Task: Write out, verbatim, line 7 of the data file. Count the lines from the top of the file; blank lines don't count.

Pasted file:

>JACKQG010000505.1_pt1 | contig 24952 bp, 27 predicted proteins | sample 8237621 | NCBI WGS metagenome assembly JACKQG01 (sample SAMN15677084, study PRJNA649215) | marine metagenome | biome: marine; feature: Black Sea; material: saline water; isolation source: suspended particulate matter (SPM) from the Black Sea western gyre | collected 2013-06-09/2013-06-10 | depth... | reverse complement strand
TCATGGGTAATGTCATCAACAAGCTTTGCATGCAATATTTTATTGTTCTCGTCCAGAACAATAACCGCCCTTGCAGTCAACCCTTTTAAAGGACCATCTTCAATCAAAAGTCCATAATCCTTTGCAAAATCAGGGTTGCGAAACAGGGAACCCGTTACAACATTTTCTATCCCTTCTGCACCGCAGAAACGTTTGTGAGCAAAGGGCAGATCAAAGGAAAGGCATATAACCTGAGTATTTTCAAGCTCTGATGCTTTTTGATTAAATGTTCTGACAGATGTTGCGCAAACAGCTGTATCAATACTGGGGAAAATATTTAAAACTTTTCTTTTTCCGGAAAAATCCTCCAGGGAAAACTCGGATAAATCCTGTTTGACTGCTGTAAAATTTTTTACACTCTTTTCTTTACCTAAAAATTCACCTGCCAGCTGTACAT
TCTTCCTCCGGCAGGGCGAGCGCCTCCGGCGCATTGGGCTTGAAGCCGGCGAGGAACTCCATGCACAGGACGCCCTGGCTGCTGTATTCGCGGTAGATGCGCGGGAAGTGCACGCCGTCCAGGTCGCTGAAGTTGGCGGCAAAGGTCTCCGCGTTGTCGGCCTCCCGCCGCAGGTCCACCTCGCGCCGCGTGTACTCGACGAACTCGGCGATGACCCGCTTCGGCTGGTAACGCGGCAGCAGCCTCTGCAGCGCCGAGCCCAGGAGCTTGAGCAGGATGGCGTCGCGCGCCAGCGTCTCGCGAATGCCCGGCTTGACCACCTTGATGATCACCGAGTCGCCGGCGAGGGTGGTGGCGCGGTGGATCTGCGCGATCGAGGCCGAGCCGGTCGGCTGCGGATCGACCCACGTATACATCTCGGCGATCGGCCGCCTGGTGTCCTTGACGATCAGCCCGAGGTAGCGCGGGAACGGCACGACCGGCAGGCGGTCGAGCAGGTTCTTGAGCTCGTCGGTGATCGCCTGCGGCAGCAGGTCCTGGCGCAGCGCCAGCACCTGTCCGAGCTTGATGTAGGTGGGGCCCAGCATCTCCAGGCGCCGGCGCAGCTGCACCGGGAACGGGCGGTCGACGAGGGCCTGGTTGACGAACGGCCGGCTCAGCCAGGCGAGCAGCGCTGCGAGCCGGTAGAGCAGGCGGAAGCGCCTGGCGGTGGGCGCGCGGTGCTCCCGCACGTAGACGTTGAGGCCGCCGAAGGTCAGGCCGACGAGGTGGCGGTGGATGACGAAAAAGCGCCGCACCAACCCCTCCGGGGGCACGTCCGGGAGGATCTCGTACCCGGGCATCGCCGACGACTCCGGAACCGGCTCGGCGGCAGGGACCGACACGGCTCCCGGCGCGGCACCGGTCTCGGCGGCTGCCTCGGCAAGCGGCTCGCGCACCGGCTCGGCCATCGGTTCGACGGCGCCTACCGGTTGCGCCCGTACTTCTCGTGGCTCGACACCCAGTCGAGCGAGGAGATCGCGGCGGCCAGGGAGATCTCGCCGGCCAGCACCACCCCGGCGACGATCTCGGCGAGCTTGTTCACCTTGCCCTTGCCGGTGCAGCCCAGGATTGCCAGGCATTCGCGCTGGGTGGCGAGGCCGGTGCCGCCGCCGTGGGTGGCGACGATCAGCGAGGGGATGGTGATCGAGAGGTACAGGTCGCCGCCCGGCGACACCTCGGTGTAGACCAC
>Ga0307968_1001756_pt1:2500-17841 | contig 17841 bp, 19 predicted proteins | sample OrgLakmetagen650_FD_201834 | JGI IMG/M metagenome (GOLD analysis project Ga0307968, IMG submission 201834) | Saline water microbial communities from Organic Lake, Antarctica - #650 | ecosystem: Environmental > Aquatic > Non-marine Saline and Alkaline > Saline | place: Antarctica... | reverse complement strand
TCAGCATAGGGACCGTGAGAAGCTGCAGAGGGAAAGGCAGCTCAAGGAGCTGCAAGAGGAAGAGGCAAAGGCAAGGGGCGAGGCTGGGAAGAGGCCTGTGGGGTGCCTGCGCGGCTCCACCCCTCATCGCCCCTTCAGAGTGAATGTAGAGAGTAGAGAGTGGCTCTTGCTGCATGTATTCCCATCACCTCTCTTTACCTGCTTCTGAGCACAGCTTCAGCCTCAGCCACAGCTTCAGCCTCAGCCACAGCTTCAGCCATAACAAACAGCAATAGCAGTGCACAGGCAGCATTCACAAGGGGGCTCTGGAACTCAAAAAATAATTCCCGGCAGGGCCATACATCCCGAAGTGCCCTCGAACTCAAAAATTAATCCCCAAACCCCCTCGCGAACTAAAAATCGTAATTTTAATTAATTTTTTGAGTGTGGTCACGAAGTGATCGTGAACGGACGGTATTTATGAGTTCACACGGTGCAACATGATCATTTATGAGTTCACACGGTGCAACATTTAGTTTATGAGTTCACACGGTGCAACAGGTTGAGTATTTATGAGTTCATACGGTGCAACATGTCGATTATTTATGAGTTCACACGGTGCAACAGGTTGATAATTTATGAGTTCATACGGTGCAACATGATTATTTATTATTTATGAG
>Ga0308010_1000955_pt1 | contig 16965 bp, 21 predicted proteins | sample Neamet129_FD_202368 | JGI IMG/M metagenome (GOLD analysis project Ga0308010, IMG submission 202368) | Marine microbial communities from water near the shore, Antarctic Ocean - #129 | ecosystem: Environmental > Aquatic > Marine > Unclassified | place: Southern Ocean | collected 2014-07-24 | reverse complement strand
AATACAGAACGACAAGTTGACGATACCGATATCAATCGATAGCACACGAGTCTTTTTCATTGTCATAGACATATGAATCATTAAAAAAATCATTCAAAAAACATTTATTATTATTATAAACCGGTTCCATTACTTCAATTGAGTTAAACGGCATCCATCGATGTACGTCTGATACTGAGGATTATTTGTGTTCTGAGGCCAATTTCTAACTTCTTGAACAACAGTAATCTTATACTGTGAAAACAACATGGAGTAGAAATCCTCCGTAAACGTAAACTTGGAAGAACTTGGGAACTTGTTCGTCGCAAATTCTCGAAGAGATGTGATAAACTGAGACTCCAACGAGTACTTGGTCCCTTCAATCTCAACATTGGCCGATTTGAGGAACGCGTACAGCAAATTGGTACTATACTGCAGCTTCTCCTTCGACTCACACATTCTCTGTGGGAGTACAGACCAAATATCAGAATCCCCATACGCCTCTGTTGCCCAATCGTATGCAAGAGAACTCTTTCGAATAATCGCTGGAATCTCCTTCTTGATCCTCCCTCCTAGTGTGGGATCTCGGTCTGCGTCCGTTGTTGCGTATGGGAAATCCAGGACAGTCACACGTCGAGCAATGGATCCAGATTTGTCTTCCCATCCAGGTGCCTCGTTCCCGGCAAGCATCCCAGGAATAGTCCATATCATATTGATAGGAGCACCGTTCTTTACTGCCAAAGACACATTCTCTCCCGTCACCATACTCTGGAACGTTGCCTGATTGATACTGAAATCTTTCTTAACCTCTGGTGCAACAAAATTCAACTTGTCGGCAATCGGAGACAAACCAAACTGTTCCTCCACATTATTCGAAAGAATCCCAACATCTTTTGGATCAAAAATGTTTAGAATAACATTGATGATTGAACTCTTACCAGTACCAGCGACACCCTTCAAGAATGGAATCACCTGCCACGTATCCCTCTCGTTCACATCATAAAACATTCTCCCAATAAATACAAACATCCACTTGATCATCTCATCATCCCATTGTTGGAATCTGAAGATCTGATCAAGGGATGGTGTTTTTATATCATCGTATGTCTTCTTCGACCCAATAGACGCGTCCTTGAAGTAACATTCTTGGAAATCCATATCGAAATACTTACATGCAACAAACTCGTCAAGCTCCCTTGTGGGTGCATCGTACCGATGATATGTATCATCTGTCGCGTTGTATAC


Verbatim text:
AATACAGAACGACAAGTTGACGATACCGATATCAATCGATAGCACACGAGTCTTTTTCATTGTCATAGACATATGAATCATTAAAAAAATCATTCAAAAAACATTTATTATTATTATAAACCGGTTCCATTACTTCAATTGAGTTAAACGGCATCCATCGATGTACGTCTGATACTGAGGATTATTTGTGTTCTGAGGCCAATTTCTAACTTCTTGAACAACAGTAATCTTATACTGTGAAAACAACATGGAGTAGAAATCCTCCGTAAACGTAAACTTGGAAGAACTTGGGAACTTGTTCGTCGCAAATTCTCGAAGAGATGTGATAAACTGAGACTCCAACGAGTACTTGGTCCCTTCAATCTCAACATTGGCCGATTTGAGGAACGCGTACAGCAAATTGGTACTATACTGCAGCTTCTCCTTCGACTCACACATTCTCTGTGGGAGTACAGACCAAATATCAGAATCCCCATACGCCTCTGTTGCCCAATCGTATGCAAGAGAACTCTTTCGAATAATCGCTGGAATCTCCTTCTTGATCCTCCCTCCTAGTGTGGGATCTCGGTCTGCGTCCGTTGTTGCGTATGGGAAATCCAGGACAGTCACACGTCGAGCAATGGATCCAGATTTGTCTTCCCATCCAGGTGCCTCGTTCCCGGCAAGCATCCCAGGAATAGTCCATATCATATTGATAGGAGCACCGTTCTTTACTGCCAAAGACACATTCTCTCCCGTCACCATACTCTGGAACGTTGCCTGATTGATACTGAAATCTTTCTTAACCTCTGGTGCAACAAAATTCAACTTGTCGGCAATCGGAGACAAACCAAACTGTTCCTCCACATTATTCGAAAGAATCCCAACATCTTTTGGATCAAAAATGTTTAGAATAACATTGATGATTGAACTCTTACCAGTACCAGCGACACCCTTCAAGAATGGAATCACCTGCCACGTATCCCTCTCGTTCACATCATAAAACATTCTCCCAATAAATACAAACATCCACTTGATCATCTCATCATCCCATTGTTGGAATCTGAAGATCTGATCAAGGGATGGTGTTTTTATATCATCGTATGTCTTCTTCGACCCAATAGACGCGTCCTTGAAGTAACATTCTTGGAAATCCATATCGAAATACTTACATGCAACAAACTCGTCAAGCTCCCTTGTGGGTGCATCGTACCGATGATATGTATCATCTGTCGCGTTGTATAC